Taylor Alxndr Interview: Southern Fried Queer Pride’s First Annual Cinequeer Film Festival
By Oz Online | Published on August 5, 2016

The Cinequeer Film Festival will be held on September 25th at 8pm at Eyedrum.

Taylor Alxndr

Created by the organization Southern Friend Queer Pride (SFQP), this one-night film screening. aims to open a space for members of the LGBTQ community, and to embrace their film works. All submissions are due by September 2nd. All submission information can be found at

Taylor Alxndr, the co-founder of SFQP and an Atlanta native queer performance artist, took the time to answer some questions about the upcoming event.

What should the public know about SFQP or Cinequeer Film Festival?

Southern Fried Queer Pride is a queer and trans, arts and culture Pride festival and collective. We bridge the connection between the arts, politics, social justice, and the radical queer spirit. In addition to our annual festival, we put on regular events that speaks to certain and content and communities.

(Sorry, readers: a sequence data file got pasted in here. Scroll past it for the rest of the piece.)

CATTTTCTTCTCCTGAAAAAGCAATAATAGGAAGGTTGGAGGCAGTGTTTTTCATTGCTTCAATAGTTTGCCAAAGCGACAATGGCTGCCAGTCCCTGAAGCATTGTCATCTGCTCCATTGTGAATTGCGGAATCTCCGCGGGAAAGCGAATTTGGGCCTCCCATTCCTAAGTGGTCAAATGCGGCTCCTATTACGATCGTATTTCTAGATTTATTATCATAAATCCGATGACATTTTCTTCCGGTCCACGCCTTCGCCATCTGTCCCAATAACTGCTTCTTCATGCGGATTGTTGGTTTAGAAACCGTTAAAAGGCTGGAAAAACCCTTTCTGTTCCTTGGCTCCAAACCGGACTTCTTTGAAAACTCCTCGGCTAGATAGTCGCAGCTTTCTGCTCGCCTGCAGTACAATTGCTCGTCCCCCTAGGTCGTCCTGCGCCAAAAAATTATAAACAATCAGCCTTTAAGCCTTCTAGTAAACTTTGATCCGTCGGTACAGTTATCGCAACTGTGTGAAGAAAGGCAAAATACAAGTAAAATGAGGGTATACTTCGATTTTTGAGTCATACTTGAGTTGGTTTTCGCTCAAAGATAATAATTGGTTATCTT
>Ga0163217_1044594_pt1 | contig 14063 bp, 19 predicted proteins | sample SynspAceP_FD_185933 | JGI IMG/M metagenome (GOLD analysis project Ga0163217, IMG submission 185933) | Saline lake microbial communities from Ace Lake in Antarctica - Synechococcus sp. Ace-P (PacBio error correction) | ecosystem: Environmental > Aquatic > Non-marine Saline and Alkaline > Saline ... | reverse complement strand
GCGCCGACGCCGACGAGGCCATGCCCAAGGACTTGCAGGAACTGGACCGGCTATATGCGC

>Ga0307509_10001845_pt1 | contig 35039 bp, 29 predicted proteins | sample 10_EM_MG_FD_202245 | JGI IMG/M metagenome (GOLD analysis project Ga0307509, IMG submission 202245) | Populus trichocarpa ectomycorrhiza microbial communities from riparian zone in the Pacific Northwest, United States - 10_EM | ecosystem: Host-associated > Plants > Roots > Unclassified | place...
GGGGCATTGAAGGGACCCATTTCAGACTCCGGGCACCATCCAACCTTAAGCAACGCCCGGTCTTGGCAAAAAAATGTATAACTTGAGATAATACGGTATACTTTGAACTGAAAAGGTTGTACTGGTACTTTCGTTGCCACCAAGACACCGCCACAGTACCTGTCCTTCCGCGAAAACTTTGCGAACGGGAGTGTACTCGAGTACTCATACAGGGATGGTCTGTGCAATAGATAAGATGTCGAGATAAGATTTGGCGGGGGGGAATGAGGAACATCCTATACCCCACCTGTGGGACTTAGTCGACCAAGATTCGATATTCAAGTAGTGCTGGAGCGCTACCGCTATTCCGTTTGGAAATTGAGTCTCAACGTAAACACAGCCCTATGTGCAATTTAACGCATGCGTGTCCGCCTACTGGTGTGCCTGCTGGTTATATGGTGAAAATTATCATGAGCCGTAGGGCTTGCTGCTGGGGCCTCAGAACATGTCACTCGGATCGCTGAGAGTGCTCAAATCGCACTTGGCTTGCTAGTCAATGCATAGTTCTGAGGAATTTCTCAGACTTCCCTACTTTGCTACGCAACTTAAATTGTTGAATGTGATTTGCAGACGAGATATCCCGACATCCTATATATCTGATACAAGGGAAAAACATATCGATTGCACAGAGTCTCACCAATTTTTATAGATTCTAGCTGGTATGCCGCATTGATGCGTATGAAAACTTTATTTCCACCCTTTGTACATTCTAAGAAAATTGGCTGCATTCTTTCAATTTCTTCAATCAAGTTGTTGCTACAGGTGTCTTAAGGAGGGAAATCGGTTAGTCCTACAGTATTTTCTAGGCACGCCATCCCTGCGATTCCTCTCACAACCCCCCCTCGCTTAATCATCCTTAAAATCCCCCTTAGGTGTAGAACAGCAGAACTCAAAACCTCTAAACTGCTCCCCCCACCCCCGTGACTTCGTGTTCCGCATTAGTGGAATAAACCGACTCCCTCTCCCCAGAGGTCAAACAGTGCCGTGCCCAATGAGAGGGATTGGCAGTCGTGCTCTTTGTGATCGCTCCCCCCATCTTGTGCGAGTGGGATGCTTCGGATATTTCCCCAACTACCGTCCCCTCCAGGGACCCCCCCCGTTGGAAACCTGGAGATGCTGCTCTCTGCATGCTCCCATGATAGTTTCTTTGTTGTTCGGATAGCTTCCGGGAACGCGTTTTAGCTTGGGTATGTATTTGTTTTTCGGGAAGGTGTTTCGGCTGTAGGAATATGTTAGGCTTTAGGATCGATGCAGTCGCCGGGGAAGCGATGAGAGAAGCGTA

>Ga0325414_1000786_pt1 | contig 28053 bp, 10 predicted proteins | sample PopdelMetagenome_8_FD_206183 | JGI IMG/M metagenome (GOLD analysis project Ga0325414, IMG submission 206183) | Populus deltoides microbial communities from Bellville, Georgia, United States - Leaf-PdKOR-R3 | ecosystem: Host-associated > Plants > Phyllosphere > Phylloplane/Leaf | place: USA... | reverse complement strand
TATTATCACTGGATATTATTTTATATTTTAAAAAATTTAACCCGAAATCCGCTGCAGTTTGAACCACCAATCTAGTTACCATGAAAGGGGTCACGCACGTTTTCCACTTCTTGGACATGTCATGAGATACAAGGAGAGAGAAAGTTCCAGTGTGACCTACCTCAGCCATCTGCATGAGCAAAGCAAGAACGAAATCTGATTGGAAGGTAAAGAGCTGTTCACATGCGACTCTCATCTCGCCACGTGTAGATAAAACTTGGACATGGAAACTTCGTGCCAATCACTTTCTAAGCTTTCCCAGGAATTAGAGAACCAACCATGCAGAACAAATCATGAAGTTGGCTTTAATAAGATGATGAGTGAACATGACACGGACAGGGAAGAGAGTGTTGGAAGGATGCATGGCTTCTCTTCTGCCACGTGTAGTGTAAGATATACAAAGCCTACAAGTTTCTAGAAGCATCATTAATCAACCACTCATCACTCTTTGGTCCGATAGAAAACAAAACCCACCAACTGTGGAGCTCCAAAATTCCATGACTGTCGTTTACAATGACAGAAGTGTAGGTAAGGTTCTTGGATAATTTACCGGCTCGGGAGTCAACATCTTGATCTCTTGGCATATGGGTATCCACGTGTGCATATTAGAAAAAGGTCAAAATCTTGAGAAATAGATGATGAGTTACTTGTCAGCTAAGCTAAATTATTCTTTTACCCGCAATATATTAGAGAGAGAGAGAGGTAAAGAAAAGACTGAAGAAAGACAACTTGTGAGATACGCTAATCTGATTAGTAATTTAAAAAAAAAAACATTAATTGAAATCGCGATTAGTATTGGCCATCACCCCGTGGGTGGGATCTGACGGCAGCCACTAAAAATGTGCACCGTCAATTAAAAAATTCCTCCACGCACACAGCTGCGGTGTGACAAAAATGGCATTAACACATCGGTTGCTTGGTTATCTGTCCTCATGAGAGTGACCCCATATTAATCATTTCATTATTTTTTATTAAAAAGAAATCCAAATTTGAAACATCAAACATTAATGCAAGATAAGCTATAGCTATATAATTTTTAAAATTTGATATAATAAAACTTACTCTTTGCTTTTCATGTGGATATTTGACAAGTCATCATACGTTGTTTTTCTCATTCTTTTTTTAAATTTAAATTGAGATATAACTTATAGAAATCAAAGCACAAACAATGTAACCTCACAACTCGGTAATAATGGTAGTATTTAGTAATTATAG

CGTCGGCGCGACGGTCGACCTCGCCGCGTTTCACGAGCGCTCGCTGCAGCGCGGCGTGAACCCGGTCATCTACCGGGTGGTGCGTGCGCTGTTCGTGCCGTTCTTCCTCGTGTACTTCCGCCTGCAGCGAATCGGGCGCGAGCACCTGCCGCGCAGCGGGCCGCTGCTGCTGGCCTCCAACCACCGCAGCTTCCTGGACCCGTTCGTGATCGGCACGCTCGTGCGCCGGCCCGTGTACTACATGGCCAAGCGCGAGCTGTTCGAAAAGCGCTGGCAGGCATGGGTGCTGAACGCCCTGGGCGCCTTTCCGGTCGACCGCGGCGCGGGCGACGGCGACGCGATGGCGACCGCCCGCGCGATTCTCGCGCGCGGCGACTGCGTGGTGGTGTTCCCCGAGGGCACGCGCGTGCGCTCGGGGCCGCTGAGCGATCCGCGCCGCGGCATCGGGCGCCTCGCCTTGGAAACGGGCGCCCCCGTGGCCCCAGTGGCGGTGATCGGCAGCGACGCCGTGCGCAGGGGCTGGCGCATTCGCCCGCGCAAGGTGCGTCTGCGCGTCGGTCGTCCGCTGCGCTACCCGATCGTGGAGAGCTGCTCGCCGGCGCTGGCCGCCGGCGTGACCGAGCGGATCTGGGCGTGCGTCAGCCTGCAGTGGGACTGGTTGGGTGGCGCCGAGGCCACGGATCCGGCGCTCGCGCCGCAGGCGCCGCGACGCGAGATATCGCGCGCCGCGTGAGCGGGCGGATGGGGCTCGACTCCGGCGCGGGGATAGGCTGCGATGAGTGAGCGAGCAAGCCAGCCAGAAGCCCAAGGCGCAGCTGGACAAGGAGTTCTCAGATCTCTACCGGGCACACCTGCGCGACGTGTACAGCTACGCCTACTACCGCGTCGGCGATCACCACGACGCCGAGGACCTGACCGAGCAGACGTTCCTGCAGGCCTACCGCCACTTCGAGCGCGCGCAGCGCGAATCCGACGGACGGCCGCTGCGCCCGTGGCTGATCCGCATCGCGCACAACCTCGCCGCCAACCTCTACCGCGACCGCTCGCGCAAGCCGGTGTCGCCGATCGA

What inspired SFQP to create a film festival?

The Cinequeer Film Festival started because we saw that a lot of the folks in the community were really interested in film but felt disadvantaged as to how to go about doing so–experience, financial reasons, etc. But films like Tangerine and Queer Moxie have really reignited the possibilities of queer cinema and those who have interests in it. We made this festival as an outlet for that creativity.

What do you hope the festival will accomplish for Trans and Queer filmmakers?

We really hope that the festival will give space to new creatives to discover and display their talent. Sometimes all you need is an opportunity to unlock a talent. Who knows – maybe this could start someone’s film career!

What do you think the current narrative for queer film is, and what would you like it to be?

For a long time, queer films followed a pretty stale narrative. A bulk of queer films focused on reductive stories of formulaic plots, usually involving sex, betrayal, a journey, and a resolve. But in the past decade, that narrative has been challenged as communities outside the “G” in LGBTQIQAP have started being acknowledged along with their art. Queer and trans people are finally being seen and heard and the dominance of mainstream gay film is faltering. I think the current space of queer film is one that is more honest and bold about our experiences, and not concerned about how the mainstream will react.


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